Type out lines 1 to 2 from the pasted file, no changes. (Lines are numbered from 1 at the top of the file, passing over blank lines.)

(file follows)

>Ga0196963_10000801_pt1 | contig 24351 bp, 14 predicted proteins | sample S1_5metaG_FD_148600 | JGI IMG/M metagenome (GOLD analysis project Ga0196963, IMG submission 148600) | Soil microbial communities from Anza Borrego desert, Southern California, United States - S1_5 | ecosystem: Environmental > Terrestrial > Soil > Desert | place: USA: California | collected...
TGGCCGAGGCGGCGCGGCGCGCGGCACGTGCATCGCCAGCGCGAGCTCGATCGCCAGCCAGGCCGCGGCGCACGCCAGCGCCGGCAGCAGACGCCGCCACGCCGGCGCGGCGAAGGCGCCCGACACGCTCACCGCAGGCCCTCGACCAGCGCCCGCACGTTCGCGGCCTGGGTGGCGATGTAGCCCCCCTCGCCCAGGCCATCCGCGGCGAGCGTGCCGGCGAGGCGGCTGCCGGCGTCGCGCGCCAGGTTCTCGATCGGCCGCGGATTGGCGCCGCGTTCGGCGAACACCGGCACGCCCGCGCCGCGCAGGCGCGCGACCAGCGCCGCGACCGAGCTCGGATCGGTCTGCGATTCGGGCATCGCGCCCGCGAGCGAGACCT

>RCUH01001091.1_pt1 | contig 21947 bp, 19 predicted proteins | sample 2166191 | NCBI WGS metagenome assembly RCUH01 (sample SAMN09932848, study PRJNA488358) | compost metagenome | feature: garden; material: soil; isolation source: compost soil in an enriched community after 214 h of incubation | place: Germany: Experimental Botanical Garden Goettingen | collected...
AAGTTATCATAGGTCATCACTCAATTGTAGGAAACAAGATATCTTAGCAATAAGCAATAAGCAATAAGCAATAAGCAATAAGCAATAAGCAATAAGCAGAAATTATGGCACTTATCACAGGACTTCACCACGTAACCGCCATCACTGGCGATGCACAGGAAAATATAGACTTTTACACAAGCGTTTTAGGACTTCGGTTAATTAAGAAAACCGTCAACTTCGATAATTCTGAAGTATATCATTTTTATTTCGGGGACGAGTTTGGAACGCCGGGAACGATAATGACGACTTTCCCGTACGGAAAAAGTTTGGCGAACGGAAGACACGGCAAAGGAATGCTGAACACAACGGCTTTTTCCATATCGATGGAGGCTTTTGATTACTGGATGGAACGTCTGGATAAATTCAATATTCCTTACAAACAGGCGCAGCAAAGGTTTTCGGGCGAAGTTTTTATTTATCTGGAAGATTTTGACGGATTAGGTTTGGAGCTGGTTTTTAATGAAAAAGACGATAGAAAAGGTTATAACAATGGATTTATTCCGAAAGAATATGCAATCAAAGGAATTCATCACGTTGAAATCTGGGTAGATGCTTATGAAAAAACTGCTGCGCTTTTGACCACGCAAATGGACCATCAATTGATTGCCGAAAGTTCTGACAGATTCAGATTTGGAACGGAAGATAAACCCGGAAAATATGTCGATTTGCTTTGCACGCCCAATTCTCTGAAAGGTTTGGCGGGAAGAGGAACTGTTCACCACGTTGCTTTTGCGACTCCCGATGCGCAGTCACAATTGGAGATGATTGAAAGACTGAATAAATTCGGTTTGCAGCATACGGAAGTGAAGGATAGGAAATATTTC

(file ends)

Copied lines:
>Ga0196963_10000801_pt1 | contig 24351 bp, 14 predicted proteins | sample S1_5metaG_FD_148600 | JGI IMG/M metagenome (GOLD analysis project Ga0196963, IMG submission 148600) | Soil microbial communities from Anza Borrego desert, Southern California, United States - S1_5 | ecosystem: Environmental > Terrestrial > Soil > Desert | place: USA: California | collected...
TGGCCGAGGCGGCGCGGCGCGCGGCACGTGCATCGCCAGCGCGAGCTCGATCGCCAGCCAGGCCGCGGCGCACGCCAGCGCCGGCAGCAGACGCCGCCACGCCGGCGCGGCGAAGGCGCCCGACACGCTCACCGCAGGCCCTCGACCAGCGCCCGCACGTTCGCGGCCTGGGTGGCGATGTAGCCCCCCTCGCCCAGGCCATCCGCGGCGAGCGTGCCGGCGAGGCGGCTGCCGGCGTCGCGCGCCAGGTTCTCGATCGGCCGCGGATTGGCGCCGCGTTCGGCGAACACCGGCACGCCCGCGCCGCGCAGGCGCGCGACCAGCGCCGCGACCGAGCTCGGATCGGTCTGCGATTCGGGCATCGCGCCCGCGAGCGAGACCT